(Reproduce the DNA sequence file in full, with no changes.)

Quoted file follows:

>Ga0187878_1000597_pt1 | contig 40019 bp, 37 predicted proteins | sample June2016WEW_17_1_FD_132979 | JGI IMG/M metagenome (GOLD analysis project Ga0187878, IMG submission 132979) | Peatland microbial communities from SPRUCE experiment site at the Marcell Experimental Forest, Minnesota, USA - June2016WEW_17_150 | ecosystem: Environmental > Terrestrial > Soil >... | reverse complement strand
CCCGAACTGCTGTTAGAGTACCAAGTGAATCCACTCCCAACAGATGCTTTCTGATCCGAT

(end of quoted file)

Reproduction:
>Ga0187878_1000597_pt1 | contig 40019 bp, 37 predicted proteins | sample June2016WEW_17_1_FD_132979 | JGI IMG/M metagenome (GOLD analysis project Ga0187878, IMG submission 132979) | Peatland microbial communities from SPRUCE experiment site at the Marcell Experimental Forest, Minnesota, USA - June2016WEW_17_150 | ecosystem: Environmental > Terrestrial > Soil >... | reverse complement strand
CCCGAACTGCTGTTAGAGTACCAAGTGAATCCACTCCCAACAGATGCTTTCTGATCCGAT